I'm excited to welcome December and see what the season of Advent has to offer!

Thursday, November 29, 2012

Theologian Thursday: Saint John of Damascus

It's no secret that I love the Greek Fathers. I think it has to do with some kind of rebellion against my thoroughly western upbringing. Anyway, John Damascene is one of my favorites.

Not much is known about his life, mostly because of the existence of only a single biographical source and an abundance of legends.

John studied music, mathematics, and geometry, as well as theology--both Christian and Muslim. He was well-versed in the Qur'an (due to his submersion in an Arab culture), mostly so he could criticize it. He also wrote many hymns that are still in use today.

John of Damascus is most well-known for his defense of the icon. His life coincided with the rise of iconoclasm--the destruction of icons and images in the church because of the fear of idolatry. Leo the Isaurian of the Eastern Church first issued a decree against the veneration of images, and then one against their display entirely. Because of the Church's long tradition of venerating icons, John fought back, defending the importance of the icon in worship. He explained that it's not the icon itself that is worshiped, but that God can be more fully worshiped through the viewing of the icon:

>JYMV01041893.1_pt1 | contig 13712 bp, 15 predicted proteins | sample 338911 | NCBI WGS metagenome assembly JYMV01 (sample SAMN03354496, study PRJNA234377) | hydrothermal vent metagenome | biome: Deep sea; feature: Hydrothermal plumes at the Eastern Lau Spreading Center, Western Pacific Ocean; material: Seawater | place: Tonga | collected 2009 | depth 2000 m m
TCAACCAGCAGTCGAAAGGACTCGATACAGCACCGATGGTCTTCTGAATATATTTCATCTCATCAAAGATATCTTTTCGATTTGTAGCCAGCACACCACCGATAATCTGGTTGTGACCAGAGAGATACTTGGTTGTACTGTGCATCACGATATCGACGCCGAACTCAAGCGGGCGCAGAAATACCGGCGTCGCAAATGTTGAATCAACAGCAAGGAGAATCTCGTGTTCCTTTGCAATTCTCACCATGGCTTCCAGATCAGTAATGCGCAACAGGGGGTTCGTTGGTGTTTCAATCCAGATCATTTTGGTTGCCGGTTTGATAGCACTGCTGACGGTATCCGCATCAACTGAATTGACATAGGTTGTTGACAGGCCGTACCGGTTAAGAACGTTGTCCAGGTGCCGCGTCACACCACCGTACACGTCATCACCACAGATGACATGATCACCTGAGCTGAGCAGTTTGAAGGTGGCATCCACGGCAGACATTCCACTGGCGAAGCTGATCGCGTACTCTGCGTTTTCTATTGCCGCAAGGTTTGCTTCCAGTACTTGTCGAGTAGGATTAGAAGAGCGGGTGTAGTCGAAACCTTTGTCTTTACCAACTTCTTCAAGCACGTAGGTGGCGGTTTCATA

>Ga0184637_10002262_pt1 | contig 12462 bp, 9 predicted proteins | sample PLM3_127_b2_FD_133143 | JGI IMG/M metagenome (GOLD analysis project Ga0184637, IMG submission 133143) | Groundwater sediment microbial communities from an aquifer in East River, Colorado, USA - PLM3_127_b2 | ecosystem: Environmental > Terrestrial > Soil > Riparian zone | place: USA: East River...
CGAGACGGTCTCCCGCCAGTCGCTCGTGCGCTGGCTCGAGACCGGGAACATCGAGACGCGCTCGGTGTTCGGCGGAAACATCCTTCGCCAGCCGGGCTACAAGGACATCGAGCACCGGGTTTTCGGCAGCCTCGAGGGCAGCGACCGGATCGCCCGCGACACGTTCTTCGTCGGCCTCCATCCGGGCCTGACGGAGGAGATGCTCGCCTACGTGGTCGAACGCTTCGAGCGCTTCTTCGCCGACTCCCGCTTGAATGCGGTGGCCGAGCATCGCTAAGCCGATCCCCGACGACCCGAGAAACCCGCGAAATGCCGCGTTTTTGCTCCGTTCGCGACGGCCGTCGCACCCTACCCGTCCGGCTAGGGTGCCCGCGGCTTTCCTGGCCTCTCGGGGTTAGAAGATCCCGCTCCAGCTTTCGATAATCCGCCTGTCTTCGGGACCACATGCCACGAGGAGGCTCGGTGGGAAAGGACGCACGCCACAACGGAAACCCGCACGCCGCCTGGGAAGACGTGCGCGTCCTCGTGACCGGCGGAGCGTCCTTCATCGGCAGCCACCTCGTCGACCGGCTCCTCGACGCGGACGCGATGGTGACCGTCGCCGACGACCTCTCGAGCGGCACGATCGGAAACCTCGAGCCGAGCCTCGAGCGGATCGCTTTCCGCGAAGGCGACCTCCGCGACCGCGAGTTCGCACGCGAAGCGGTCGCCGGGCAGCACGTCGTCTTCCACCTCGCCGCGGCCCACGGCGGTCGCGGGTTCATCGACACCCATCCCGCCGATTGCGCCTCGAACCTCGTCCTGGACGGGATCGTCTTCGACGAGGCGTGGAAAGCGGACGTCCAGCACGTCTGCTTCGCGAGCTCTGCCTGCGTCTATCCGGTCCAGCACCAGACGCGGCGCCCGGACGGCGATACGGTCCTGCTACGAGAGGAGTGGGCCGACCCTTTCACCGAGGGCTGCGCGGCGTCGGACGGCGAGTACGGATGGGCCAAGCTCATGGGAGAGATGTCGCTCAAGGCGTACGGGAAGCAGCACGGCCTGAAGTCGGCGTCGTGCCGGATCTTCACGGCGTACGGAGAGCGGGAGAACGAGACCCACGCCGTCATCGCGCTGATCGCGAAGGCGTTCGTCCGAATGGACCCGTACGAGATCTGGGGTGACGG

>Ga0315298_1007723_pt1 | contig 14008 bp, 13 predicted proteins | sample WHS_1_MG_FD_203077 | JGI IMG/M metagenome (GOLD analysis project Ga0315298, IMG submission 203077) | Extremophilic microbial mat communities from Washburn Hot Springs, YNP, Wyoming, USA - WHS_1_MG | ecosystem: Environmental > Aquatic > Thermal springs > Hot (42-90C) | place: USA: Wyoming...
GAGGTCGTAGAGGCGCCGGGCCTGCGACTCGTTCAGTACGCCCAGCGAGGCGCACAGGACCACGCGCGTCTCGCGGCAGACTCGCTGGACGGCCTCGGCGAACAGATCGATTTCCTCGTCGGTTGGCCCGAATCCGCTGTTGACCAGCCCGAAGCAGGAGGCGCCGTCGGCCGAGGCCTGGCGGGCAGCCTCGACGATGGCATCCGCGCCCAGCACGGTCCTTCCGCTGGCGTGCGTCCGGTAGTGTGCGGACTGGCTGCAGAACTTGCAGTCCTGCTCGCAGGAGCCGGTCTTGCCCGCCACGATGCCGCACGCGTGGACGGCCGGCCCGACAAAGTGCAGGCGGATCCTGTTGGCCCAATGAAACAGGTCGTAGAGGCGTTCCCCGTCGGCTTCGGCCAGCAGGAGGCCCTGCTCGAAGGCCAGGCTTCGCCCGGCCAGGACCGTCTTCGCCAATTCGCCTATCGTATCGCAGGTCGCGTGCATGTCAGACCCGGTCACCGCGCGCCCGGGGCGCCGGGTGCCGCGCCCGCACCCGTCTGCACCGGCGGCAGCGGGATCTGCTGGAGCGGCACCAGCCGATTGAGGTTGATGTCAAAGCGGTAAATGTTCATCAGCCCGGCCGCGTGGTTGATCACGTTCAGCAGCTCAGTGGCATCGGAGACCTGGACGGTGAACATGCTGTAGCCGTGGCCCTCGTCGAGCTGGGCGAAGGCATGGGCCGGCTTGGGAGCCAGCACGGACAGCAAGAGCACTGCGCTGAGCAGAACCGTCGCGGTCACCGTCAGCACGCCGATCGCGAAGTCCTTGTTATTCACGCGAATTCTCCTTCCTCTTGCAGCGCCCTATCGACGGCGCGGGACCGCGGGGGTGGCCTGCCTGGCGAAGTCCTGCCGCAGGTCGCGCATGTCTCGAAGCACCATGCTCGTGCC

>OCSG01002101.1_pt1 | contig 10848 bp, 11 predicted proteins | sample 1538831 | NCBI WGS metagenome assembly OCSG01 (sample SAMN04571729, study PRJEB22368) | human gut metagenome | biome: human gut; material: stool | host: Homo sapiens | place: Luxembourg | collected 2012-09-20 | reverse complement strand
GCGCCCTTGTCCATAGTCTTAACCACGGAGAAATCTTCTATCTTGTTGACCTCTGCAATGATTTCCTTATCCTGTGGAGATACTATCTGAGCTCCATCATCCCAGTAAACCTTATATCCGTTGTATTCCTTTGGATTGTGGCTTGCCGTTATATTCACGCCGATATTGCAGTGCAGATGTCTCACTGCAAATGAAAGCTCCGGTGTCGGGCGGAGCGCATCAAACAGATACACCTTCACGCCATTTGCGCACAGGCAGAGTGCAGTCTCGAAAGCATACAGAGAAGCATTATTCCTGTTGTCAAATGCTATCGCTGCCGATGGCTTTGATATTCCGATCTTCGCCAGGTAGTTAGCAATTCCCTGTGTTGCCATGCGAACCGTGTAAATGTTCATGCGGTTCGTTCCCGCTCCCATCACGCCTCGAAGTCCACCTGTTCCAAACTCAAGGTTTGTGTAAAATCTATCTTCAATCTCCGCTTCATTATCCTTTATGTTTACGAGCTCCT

"I do not worship matter, I worship the God of matter, who became matter for my sake and deigned to inhabit matter, who worked out my salvation through matter. I will not cease from honoring that matter which works for my salvation. I venerate it, though not as God."
John's theology of the icon has many implications for incarnational theology. God created matter; God became matter in Jesus Christ, therefore matter is not itself evil, and can actually be used to reveal God.

What you should read: